Origins of the dream catcher

The Anishnabek (Ojibwe) teaching of the dream catcher is a story of a spider’s protective gift. A grandmother, Nokomis, sees that her grandchild is about to kill a spider and she stops him. The spider, grateful to Nokomis for saving her life, rewards the woman by spinning her a magic web. The spider tells Nokomis that the web is to be hung above her bed, as the web allows good dreams to pass through its centre and catches bad dreams in its silky threads. After being caught in the web, the bad dreams will disappear with dawn’s first light and the good dreams, now knowing the path, are able to visit again.

In various forms, the dream catcher is a part of many Indigenous cultures across Turtle Island (North America). The dream catcher originally had a single function of protecting the young. Among the Anishnabek, these netted charms were initially used to protect infants from colds, illness and evil spirits. Dream catchers, created from willow twigs and a netting of sinew, were traditionally suspended from the cradle board to prevent illness or bad dreams from reaching the baby; in much the same way a spider web captures insects.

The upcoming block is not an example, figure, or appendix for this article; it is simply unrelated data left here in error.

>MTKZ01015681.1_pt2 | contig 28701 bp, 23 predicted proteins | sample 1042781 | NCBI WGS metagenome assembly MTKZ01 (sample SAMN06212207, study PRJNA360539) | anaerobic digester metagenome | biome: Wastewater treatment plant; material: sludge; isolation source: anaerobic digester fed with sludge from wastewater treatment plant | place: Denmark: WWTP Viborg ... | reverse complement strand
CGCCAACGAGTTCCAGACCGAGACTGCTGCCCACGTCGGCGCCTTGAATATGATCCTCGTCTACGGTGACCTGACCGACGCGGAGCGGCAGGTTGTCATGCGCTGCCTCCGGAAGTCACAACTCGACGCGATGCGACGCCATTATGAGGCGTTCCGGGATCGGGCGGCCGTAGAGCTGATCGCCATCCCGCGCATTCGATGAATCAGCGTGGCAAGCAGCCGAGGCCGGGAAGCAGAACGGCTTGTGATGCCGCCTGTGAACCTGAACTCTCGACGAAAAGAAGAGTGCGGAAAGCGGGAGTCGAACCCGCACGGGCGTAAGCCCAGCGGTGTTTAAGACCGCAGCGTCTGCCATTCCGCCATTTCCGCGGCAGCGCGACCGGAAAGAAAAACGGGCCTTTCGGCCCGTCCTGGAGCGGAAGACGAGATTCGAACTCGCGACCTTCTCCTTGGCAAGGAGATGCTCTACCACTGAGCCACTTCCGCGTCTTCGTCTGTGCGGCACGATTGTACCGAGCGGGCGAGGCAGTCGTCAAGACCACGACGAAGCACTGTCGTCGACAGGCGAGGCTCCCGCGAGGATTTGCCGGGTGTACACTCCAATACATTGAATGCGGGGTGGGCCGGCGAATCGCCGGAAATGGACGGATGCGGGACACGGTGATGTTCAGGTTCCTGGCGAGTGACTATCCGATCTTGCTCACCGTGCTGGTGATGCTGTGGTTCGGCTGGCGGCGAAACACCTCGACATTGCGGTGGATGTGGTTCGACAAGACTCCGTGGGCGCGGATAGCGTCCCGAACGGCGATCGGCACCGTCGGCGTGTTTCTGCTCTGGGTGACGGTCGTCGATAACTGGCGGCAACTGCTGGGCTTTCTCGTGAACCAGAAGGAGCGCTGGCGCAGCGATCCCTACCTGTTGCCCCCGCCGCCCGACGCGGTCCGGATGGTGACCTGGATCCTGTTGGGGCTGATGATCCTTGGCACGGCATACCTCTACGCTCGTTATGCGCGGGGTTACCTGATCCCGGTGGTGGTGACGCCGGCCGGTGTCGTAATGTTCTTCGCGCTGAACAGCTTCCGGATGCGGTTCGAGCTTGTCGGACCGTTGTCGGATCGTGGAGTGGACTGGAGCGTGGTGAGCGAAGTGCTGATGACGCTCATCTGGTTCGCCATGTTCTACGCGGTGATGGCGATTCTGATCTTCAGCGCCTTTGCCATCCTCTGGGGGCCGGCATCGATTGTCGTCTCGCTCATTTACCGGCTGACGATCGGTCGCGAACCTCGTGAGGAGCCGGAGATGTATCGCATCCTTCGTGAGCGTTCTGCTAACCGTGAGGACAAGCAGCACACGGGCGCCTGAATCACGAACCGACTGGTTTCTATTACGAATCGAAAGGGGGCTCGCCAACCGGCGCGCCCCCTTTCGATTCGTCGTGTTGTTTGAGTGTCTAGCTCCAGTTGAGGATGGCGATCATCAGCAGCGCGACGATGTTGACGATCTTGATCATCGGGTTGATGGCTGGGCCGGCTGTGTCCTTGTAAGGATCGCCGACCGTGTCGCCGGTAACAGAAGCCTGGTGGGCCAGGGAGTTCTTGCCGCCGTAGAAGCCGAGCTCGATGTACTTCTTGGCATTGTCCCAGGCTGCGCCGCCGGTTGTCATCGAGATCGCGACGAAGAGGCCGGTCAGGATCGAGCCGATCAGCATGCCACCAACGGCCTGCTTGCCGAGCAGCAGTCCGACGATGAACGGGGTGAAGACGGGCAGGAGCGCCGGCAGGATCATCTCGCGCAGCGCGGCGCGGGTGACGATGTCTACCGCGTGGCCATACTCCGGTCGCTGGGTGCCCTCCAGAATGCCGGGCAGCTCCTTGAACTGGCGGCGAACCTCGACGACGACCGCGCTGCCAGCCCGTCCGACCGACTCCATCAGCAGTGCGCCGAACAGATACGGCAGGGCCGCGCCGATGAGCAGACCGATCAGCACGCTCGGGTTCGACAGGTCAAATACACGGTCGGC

In the Ojibwe language, the dream catcher is called asabikeshiinh, the inanimate form for spider, or by the phrase bawaajige nagwaagan, meaning “dream snare.”  

Cath Oberholtzer, Dream Catchers: Legend, Lore, and Artifacts (Buffalo, NY: Firefly Books, 2017).

Dream catcher hanging at the Orillia Campus

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